For plants, ozone's effects become cumulative because they can't move themselves indoors to avoid the ozone damage. Repairing ozone damage saps the energy and nutrients that plants use for defense against other kinds of environmental stress, like drought or pests. Ponderosa pine trees are an ozone-sensitive species prevalent throughout Yosemite and surrounding forests. A study throughout Sierra Nevada parks found up to 40% of ponderosa pine trees surveyed sustained ozone injury to their needles, and ozone injured pines suffered reduced growth.
Airborne pollutants are deposited in the park via either wet (rain, snow, etc) or dry (dust, particles, gas) deposition. Yosemite operates various sites that monitor deposition of nitrogen, sulfur, mercury, ammonia, and other toxics including pesticides. These pollutants are released into the atmosphere from agriculture, combustion, and industry, and once deposited, adversely affect ecosystem health.
Generally known as a fertilizer, nitrogen in excess can cause many issues. Yosemite’s ecosystems are adapted to naturally low levels of nitrogen. High-elevation ecosystems in Yosemite are particularly sensitive to nitrogen deposition. Higher elevations receive more precipitation, thus, more wet deposition of pollutants such as nitrogen, and the short growing season provides a narrow window for plants to absorb nitrogen from the soil. Excess nitrogen in the soil affects the cycling of nutrients and alters plant communities, the over-fertilization often favoring non-native or invasive plants, subsequently reducing biodiversity. Nitrogen and sulfur accumulation in lakes, rivers, and other bodies of water contributes to the acidification of these water systems, in turn negatively impacting aquatic life and forest health.
Mercury, pesticides, and other toxic compounds such as coolants and fire retardants accompany ozone and haze in air pollution and deposit onto the landscape. The presence of pesticides in Yosemite’s ecosystem has been linked to their historic and current use on agricultural lands of the Central Valley. These accumulate in Yosemite’s water systems, aquatic life, soils, and vegetation, negatively affecting organisms’ health and working their way up the food chain. Pesticides are likely linked to the decline of several amphibian species in the park, including the endangered Sierra Nevada yellow-legged frog.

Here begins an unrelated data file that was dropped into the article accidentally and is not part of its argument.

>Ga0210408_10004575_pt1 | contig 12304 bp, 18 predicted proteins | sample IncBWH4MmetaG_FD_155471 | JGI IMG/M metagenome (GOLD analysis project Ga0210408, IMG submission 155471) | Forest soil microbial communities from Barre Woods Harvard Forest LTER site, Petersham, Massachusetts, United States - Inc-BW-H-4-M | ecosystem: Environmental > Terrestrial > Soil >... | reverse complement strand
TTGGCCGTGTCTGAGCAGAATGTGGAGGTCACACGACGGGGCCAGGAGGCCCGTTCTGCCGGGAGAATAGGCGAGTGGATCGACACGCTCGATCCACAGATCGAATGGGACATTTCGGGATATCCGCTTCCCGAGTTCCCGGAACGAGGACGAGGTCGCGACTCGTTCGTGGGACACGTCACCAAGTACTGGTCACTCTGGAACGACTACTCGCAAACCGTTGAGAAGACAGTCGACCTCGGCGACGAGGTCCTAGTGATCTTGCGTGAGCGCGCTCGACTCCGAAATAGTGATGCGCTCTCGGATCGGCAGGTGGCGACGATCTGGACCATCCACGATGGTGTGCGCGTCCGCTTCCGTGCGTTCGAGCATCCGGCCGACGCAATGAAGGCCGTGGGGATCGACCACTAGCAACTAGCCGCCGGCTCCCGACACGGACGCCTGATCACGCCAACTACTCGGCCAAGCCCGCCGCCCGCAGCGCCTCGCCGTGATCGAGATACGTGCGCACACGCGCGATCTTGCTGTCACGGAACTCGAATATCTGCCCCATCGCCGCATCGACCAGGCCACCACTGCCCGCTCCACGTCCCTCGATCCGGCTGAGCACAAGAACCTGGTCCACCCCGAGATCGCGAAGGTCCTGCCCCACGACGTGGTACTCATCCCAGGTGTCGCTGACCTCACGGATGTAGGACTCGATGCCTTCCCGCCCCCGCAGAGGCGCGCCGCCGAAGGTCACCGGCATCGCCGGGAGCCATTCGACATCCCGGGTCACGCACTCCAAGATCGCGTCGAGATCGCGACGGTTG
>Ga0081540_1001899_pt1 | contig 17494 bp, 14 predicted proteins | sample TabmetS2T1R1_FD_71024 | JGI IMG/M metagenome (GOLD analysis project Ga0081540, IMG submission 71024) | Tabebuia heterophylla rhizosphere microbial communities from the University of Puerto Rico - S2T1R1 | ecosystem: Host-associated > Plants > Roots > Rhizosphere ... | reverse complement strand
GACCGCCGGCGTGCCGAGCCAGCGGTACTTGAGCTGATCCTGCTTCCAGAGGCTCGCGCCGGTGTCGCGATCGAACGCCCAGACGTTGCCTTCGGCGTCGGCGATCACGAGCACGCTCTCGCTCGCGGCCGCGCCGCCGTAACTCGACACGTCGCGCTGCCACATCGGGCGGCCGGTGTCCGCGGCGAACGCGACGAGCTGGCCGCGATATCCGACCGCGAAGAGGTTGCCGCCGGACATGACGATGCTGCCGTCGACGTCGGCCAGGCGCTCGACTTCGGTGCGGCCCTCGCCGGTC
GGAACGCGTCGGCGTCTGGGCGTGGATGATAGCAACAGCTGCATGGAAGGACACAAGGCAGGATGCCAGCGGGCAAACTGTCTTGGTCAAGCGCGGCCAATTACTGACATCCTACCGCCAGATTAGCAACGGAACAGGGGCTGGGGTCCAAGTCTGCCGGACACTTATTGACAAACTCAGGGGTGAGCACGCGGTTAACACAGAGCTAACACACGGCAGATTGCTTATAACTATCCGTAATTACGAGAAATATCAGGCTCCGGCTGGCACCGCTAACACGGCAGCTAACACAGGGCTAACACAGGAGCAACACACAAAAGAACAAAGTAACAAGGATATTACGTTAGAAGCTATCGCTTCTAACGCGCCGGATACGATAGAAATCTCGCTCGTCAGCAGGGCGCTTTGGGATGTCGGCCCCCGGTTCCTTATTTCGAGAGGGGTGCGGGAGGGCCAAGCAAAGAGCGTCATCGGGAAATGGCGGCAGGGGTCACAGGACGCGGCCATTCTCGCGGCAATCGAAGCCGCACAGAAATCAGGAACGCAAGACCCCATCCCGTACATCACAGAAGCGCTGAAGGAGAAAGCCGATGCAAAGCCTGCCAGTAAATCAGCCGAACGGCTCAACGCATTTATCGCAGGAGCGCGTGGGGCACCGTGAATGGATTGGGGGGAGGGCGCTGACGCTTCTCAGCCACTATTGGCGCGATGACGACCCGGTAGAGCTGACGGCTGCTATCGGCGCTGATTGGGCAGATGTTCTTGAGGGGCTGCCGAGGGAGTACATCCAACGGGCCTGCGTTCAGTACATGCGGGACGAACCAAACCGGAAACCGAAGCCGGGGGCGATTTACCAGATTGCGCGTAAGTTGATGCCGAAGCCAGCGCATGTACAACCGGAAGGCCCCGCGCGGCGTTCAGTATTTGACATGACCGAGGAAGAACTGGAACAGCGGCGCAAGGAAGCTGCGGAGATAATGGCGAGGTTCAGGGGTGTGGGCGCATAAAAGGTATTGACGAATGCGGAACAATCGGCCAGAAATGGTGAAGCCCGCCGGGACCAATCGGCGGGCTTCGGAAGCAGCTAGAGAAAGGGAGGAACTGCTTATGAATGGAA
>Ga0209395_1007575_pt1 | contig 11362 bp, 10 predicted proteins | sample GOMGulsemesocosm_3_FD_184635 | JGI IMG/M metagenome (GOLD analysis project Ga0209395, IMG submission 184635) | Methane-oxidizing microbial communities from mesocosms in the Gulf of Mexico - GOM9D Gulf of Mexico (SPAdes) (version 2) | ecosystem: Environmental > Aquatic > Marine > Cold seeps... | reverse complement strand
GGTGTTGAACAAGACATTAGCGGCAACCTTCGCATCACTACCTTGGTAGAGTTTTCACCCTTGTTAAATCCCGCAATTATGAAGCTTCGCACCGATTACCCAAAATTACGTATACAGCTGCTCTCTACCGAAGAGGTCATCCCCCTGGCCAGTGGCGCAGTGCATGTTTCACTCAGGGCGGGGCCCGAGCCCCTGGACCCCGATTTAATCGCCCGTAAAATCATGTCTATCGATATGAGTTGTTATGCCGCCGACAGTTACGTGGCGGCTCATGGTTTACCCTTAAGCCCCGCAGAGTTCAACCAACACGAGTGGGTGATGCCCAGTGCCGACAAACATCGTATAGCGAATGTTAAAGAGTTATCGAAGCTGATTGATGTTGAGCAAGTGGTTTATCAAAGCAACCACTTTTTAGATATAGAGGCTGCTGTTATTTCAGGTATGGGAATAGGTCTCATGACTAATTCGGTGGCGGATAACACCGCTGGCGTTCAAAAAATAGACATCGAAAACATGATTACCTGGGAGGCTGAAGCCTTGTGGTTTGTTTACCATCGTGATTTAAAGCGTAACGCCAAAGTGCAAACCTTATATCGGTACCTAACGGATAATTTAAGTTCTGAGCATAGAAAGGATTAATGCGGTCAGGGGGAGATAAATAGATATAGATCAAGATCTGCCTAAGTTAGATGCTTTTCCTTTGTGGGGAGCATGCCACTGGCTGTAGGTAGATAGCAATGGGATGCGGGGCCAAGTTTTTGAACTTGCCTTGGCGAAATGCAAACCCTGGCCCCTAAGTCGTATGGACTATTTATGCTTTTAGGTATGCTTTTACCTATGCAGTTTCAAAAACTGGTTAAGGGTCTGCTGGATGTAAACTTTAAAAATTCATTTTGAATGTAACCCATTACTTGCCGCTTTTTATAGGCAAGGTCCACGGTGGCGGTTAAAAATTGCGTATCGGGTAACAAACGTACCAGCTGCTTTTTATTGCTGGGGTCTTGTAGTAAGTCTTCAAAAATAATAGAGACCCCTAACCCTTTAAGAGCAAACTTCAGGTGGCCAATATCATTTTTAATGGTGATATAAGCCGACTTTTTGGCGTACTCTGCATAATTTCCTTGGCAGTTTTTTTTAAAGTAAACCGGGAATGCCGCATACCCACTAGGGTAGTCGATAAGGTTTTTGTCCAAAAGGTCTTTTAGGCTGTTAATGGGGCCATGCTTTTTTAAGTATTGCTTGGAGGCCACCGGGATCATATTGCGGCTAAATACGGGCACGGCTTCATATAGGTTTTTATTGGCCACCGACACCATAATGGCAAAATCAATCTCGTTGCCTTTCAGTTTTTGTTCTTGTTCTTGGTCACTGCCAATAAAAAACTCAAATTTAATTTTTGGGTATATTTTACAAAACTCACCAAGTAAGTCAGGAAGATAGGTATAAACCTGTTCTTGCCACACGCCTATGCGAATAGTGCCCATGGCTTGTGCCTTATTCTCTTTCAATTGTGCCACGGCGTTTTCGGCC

Despite its special designation and stringent protection under the Clean Air Act, Yosemite National Park currently records air quality issues of significant concern, with implications for ecological and human health, scenic views, and visitor enjoyment. While updated environmental regulations have taken steps to improve air pollution, data analysis indicates Yosemite’s overall air quality is in poor condition and demonstrates a deteriorating trend.
Air is a globally shared resource, and emissions anywhere contribute to air pollution and ultimately, climate change. Responsible action at home helps protect Yosemite’s air quality. Action you can take at home to promote cleaner air everywhere include: educate yourself about environmental issues, choose a cleaner commute (walk, bike, public transportation, carpool, electric vehicles), use energy-efficient appliances and earth-friendly cleaning products, and support local and organic agriculture. While in Yosemite, do your part to protect the park’s air quality. Carpool to Yosemite, bring bikes or use the free shuttle system, and respect campfire hour regulations.
Sierra Nevada - Southern Cascades Contaminants Workshop Report (2009) summarized the impacts of airborne contaminants on the Sierra Nevada ecosystems. The workshop involved participants from Yosemite, Sequoia and Kings Canyon, and Lassen Volcanic National Parks along with other federal, state, county and tribal agencies.
Visit lichens in Yosemite to learn how these rootless organisms that cover Yosemite’s granite cliffs serve as indicators of air quality.